Irregular sampling with derivatives

Date of Completion

January 1995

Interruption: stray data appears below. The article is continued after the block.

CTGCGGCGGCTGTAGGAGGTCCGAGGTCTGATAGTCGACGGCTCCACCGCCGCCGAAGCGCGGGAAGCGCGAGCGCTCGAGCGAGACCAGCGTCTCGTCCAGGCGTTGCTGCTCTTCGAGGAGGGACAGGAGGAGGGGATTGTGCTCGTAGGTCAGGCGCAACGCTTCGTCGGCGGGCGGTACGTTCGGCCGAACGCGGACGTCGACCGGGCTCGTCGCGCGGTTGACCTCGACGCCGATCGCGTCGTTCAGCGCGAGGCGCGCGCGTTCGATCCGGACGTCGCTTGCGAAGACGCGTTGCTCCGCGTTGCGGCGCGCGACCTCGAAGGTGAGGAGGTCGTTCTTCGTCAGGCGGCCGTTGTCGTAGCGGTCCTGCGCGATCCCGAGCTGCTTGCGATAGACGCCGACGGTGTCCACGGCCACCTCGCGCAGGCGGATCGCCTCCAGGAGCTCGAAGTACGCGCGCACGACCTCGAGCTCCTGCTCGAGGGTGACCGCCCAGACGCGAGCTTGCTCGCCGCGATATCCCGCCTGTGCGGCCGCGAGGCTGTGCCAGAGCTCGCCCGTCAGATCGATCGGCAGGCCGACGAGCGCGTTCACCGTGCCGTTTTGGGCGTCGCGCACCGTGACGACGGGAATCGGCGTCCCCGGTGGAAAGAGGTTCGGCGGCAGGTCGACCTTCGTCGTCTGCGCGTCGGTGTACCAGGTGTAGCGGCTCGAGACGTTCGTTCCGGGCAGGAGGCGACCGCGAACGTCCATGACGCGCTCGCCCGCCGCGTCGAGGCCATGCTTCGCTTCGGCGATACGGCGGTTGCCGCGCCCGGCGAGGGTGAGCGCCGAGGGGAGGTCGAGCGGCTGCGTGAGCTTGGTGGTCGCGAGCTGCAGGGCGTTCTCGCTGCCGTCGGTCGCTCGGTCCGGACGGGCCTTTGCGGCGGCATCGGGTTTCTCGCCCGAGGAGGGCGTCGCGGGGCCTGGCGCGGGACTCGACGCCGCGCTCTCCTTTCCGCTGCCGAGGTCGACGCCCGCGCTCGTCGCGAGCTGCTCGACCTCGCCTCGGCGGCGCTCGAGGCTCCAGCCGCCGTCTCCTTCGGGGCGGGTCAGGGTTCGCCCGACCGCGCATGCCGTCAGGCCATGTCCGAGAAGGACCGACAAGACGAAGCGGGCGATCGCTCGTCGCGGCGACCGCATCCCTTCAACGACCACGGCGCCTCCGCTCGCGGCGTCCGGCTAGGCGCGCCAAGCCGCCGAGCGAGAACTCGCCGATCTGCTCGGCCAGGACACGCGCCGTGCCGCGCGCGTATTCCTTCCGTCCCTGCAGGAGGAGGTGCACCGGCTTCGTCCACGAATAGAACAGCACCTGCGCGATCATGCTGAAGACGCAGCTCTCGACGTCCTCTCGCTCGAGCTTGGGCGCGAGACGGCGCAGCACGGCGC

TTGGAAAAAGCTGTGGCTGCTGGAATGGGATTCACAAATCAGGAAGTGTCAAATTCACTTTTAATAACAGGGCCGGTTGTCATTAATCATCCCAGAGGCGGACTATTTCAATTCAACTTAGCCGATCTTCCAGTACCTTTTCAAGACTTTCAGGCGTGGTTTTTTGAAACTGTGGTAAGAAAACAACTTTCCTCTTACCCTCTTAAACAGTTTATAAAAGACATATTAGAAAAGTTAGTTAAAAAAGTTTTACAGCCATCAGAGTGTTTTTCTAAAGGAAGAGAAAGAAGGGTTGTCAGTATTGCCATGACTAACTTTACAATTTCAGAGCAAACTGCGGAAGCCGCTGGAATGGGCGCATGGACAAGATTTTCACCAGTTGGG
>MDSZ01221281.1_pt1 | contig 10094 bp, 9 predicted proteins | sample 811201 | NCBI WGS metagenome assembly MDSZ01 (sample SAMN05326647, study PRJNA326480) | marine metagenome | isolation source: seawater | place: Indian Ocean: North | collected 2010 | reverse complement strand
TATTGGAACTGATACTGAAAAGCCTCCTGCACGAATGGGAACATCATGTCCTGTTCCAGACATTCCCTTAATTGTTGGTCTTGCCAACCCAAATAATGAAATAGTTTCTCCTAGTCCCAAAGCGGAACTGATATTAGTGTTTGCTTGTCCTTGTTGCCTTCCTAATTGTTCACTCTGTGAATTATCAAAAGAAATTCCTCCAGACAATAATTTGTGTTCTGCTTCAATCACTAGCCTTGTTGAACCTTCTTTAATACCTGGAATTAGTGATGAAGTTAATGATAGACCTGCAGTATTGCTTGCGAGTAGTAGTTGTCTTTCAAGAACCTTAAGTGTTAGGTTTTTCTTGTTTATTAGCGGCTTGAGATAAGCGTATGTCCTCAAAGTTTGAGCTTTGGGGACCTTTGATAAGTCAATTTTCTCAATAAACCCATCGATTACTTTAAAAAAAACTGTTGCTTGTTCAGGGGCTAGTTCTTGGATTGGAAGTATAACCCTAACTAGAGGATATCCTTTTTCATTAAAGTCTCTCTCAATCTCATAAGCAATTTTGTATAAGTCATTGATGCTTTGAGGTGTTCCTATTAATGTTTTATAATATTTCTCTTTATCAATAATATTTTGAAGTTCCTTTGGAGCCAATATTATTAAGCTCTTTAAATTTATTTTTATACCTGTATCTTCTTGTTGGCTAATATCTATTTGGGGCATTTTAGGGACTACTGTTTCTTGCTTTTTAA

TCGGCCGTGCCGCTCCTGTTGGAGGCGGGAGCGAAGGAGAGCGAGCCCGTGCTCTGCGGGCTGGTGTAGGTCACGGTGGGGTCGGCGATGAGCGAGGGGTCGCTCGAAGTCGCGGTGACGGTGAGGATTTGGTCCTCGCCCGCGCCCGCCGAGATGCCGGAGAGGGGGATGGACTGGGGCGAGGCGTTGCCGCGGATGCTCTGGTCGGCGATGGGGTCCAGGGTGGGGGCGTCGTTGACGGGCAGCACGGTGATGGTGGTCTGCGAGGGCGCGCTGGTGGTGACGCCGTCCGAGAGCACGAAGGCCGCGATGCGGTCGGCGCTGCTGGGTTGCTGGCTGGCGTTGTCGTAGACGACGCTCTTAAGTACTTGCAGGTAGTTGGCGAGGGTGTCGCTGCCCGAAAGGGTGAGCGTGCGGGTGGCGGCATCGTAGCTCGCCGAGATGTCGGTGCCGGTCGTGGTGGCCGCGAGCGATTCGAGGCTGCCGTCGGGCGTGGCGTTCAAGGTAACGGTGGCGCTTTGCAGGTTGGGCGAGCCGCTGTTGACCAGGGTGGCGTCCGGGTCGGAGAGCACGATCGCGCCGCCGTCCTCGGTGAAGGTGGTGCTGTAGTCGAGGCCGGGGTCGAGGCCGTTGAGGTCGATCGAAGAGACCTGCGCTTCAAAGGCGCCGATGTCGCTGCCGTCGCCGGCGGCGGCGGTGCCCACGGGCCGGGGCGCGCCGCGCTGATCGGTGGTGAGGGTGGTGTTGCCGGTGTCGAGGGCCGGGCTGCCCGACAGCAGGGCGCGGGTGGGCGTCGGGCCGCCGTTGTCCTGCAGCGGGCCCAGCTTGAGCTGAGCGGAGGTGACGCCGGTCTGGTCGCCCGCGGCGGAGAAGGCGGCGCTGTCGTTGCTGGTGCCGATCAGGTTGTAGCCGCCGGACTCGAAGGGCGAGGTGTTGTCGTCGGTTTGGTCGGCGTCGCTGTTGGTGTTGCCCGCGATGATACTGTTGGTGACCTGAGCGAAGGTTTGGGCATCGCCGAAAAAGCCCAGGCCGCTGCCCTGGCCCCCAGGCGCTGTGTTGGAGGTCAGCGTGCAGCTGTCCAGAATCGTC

This thesis is concerned with the problem of irregular sampling with derivatives. In one dimension, we develop two types of reconstruction algorithms that are reliable, efficient, and of practical use for $f\in B\sb\Omega,$ the class of finite energy band-limited functions (signals) with bandwidth $2\Omega,$ given the samples $\{f\sp{(k)}(x\sb{n});0\le k\le p\},$ for a general $\{x\sb{n}\}.$ The algorithms of the first type follow from a well known operator approximation technique. They converge geometrically under a new sufficient condition on the maximum gap. This condition is an increasing function of p and allows gaps larger than Nyquist.^ For the second type, we produce (weighted) frames for $B\sb\Omega,$ then use the frame algorithm to deduce reconstruction schemes that converge geometrically as well. Furthermore, the weights compensate with the irregularity of the sampling set producing very stable and flexible algorithms under the same maximum gap condition as for the first type.^ For the case p = 1, we develop two finite dimensional models for numerical implementation. One is on the space of trigonometric polynomials in which case the problem can be interpreted as an efficient method for Hermite interpolation. The other is on the space of band-limited discrete periodic signals. Here, the sampling points are "pairs" so that derivative samples can be approximated by differences. This second model is a new method for discrete irregular sampling which is efficient even in the presence of gaps larger than the Nyquist gap, unlike previously known methods. We support this claim by implementing the algorithms and running some comparison experiments with two other methods.^ In several dimensions, we give explicit necessary density conditions on the sampling set to ensure a stable reconstruction from function data and partial derivatives data, the sampling set being any uniformly discrete subset of $\IR\sp{d}.$ Here, we use the definition of density introduced by A. Beurling. Furthermore, for the case d = 1 and any k, we use the supremum norm (instead of the $L\sp2$-norm) to derive a better sufficient density condition. These density conditions "generalize" the one found in uniform derivatives sampling. ^